Back to Kate and the least convincing commando unit I’ve ever seen; they hike through the woods until they come across the hidden cave that only Kate could lead them to despite it being a big, easy to see, out in the open, hole in the side of a mountain. Two of the misfit mercs plot to steal the treasure for themselves and actually conspire to kill off the rest of the unit to cover their tracks. Fortunately for them, the invisible monster begins doing their work for them, and it’s amazing how characters can be getting brutally slaughtered all around them and yet they still focus almost entirely on stealing the treasure.
From there, things happen at random, stuff explodes, guns are fired, swords are swung, really cheap computer animation attack them, and a guy in a rubber monster suit kills them. And then there’s the last scene of the movie that is perfectly fitting considering it doesn’t make one iota of sense.
If nothing else, at least Alien 3000 realizes it’s a really dumb monster movie and tries to be intentionally goofy. Problem is, it’s a lot easier to make an entertaining bad movie that wasn’t meant to be than to make an intentionally bad movie. Alien 3000 just isn’t very entertaining outside of a few sporadic moments here and there of mostly unintentional laughter, almost always involving the not so special effects. Heck, there’s a helicopter crash in this film that would make Ed Wood’s eyes bug out.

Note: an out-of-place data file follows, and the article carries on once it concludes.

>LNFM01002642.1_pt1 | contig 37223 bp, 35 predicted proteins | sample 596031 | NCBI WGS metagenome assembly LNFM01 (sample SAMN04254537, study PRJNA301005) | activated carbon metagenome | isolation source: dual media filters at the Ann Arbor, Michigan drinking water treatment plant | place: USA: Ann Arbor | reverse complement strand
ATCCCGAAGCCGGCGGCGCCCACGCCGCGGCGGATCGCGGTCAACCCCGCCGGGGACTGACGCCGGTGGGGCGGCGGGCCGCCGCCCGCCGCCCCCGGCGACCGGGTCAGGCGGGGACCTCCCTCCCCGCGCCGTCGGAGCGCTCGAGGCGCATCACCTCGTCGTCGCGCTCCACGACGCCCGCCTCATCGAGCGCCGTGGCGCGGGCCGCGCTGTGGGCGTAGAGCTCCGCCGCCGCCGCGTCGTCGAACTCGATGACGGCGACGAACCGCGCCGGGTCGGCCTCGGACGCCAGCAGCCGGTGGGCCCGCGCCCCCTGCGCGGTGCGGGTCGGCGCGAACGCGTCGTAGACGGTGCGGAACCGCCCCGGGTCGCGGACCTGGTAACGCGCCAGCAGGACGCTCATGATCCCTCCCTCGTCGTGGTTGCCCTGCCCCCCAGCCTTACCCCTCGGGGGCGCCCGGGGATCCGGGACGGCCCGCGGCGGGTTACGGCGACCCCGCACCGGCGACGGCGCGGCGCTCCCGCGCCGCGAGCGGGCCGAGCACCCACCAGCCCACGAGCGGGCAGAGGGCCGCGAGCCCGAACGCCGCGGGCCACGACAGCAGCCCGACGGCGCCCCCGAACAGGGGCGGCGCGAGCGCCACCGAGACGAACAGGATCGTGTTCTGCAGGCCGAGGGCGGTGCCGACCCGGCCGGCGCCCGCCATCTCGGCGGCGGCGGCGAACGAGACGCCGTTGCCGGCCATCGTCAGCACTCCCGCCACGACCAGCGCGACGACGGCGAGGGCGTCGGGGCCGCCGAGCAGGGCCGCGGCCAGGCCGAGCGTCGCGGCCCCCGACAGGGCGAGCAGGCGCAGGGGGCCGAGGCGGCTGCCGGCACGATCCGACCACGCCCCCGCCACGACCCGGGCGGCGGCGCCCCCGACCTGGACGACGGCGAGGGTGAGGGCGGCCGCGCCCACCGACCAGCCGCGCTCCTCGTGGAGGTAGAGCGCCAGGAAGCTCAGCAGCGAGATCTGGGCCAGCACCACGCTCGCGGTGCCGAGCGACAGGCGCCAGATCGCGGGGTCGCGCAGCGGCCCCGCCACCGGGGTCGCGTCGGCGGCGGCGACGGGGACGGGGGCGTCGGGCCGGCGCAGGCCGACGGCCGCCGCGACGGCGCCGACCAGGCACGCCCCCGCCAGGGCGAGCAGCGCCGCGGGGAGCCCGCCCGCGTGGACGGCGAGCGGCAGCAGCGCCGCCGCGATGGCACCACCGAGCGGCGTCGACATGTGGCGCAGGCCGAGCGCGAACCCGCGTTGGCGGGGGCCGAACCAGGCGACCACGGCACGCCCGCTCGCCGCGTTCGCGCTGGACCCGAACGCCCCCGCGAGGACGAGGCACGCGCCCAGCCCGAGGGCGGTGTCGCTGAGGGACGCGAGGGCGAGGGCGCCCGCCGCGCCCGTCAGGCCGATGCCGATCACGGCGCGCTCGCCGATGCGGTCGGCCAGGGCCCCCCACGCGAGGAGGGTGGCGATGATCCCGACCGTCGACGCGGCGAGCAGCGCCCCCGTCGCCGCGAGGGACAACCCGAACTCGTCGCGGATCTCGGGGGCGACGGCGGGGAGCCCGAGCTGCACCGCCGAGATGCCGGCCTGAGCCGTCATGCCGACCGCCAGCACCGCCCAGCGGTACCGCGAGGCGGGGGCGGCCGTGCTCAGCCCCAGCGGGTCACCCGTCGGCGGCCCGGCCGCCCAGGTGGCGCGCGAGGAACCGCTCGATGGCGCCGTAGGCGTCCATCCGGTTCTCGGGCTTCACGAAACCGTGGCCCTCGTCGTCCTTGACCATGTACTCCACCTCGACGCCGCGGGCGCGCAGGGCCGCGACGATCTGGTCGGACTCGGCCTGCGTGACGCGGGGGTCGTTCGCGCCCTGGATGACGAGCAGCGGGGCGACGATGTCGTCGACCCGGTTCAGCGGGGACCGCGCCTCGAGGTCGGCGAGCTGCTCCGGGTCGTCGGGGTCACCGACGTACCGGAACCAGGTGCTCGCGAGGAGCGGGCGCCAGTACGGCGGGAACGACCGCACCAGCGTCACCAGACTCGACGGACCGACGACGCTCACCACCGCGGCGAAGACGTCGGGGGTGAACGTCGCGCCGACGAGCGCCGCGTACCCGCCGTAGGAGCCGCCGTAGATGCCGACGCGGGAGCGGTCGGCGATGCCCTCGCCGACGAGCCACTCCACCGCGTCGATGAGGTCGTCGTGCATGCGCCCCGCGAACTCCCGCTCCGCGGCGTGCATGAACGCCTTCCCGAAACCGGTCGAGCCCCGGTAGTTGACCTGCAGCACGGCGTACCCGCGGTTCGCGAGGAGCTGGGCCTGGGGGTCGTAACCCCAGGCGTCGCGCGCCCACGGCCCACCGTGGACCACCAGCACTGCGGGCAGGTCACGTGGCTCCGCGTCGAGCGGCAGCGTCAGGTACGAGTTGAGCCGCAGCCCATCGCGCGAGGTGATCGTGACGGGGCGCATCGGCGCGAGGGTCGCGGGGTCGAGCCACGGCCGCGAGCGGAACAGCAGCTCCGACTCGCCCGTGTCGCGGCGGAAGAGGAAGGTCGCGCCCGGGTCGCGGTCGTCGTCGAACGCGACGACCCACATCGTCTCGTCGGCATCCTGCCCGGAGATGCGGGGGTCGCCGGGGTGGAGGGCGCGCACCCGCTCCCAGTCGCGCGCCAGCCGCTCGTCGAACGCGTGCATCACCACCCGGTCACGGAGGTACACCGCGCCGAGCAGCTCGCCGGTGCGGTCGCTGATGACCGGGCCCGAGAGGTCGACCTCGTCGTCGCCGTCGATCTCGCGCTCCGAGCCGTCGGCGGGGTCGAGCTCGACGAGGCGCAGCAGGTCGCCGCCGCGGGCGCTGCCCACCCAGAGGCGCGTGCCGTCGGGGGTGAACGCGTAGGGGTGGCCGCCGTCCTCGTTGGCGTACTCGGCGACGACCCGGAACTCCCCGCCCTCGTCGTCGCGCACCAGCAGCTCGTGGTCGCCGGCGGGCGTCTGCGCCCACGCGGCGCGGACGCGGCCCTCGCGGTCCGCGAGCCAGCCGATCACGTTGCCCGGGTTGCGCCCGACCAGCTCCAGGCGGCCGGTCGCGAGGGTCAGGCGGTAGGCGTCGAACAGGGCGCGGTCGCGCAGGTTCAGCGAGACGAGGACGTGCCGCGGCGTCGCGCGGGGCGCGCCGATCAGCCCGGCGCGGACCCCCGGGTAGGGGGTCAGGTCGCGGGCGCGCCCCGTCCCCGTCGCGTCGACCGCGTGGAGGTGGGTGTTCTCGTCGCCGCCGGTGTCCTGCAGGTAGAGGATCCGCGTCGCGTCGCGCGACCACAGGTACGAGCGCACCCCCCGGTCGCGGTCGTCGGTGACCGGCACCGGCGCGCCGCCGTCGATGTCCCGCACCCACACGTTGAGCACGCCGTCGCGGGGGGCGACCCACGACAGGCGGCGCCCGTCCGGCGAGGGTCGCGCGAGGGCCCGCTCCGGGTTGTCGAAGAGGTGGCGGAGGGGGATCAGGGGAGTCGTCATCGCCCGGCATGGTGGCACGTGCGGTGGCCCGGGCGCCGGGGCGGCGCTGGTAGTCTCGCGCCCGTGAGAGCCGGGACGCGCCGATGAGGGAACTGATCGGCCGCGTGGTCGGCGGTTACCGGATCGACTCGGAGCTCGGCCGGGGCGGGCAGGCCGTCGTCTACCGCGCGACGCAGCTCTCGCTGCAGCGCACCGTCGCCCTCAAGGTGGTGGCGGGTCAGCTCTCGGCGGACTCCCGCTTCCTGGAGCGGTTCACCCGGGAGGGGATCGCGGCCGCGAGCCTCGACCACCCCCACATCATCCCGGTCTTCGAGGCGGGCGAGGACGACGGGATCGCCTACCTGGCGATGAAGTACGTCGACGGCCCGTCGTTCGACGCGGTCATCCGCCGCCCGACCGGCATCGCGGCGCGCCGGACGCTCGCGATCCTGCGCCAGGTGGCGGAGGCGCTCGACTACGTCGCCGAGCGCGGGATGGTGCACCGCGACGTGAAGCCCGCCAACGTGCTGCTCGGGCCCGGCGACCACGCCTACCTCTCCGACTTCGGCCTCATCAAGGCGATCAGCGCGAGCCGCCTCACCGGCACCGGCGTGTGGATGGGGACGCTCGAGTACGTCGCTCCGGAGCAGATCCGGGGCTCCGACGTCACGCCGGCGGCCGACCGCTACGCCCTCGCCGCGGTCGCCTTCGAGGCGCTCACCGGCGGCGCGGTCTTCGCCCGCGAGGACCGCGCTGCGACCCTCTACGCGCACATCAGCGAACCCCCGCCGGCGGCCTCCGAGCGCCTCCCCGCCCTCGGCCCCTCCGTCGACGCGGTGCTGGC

The only extra on the Alien 3000 DVD is a tongue-in-cheek interview with a guy in a suit with the mask and hands of the title creature now claiming to work in Lions Gate’s corporate offices. It’s a perfect metaphor the film itself – not nearly as amusing as it thinks it is.